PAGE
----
Branders Are a Girl's Best Friend
Fifty years ago, on August 5, 1962, American icon Marilyn Monroe died. Her death also marked the birth of one of the strongest celebrity brands in history. Second only to Michael Jackson and Elvis Presley, Forbes Magazine reported that the Marilyn Monroe brand, through digitally enhanced advertising, promotional products and souvenir items, is a living, breathing entity capable of generating millions of dollars a year.
In January 2011, Authentic Brands Group (ABG), purchased a 51 percent stake of the Marilyn brand and nudged it toward luxury product lines such as Dior, Dolce & Gabbana and MAC Cosmetics. In just a year since purchasing the brand, ABG has brought in $27 million in Marilyn Monroe merchandise.
It is without a doubt a branding masterpiece. The ability to build revenue on the licensing of a persona, simple photographs, film footage, interviews and sex appeal is amazing. Marilyn even tweets and has more than 60,000 followers. The mere fact that 50 years after her death, we are still interested, still engaged and still purchasing products based on her persona is a branding phenomena.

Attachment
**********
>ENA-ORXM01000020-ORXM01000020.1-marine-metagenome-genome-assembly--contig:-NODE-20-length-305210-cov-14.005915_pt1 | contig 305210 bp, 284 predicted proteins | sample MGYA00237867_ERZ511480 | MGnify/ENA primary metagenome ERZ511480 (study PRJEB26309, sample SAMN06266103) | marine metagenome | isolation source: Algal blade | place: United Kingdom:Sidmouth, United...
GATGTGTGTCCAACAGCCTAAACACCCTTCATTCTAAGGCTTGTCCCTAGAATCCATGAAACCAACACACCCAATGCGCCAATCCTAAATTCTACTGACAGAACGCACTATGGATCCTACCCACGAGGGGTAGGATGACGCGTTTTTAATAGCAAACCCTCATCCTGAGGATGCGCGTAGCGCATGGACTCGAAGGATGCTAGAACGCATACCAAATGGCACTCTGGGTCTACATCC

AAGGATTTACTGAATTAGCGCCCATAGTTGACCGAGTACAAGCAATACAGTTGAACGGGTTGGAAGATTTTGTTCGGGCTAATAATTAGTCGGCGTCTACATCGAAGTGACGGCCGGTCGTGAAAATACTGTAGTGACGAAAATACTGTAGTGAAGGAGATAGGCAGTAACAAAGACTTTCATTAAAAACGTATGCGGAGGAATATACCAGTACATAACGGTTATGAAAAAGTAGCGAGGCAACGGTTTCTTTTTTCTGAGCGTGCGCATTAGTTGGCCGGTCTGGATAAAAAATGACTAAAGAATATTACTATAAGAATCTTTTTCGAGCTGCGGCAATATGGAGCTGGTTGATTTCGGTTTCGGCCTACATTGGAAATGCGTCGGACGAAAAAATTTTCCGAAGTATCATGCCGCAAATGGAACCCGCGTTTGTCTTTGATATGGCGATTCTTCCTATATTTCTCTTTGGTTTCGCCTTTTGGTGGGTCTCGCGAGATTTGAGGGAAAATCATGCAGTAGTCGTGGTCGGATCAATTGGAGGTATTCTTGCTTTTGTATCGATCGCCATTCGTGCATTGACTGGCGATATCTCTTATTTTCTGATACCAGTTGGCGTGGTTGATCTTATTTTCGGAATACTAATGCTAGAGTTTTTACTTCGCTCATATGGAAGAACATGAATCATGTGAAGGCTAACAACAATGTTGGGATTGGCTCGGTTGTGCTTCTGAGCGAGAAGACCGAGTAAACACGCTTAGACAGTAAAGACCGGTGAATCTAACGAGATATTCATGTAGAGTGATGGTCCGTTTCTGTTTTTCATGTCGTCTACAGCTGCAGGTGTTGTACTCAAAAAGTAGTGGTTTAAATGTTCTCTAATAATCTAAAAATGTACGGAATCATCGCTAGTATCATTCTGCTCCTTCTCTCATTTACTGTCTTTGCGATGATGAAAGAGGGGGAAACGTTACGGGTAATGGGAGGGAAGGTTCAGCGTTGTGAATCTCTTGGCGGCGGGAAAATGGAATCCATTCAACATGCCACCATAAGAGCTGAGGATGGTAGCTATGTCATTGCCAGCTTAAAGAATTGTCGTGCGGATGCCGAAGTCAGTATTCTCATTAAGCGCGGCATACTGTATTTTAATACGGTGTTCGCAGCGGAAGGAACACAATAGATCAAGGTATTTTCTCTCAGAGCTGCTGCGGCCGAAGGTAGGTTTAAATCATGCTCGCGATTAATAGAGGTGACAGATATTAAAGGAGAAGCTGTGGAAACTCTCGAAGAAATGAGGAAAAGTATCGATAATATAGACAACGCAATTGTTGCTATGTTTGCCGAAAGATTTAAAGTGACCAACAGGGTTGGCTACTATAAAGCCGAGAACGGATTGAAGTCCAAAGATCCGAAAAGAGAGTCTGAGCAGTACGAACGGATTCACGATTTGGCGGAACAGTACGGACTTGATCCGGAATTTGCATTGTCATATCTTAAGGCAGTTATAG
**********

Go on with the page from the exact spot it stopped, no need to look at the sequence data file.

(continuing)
Ethical issues aside, and there are many when it comes to the Monroe estate and how it landed in the laps of current owners, there is a complete curriculum in marketing here. The starting lessons would be: 1. Know Your Audience, 2. Be
Visual, 3. Be Fun.
With the whole icon thing in her pocket and a vault full of fun, sexy and smart images available, Marilyn easily hit all the demographics for promotional pieces and collectibles. But in years past, it seemed the marketing plan stayed squarely focused on how attractive she was to the opposite sex. They forgot the power of half their potential demographic—women who want to have that charisma, sex appeal and spot-on glamorous beauty.
By finally attaching the icon whose fashion, makeup and style were second-to-none to high-end luxury brands, ABG at least places Marilyn on the pedestal where she belongs, and will earn ABG an E+ for earnings.
Now, where does the money go?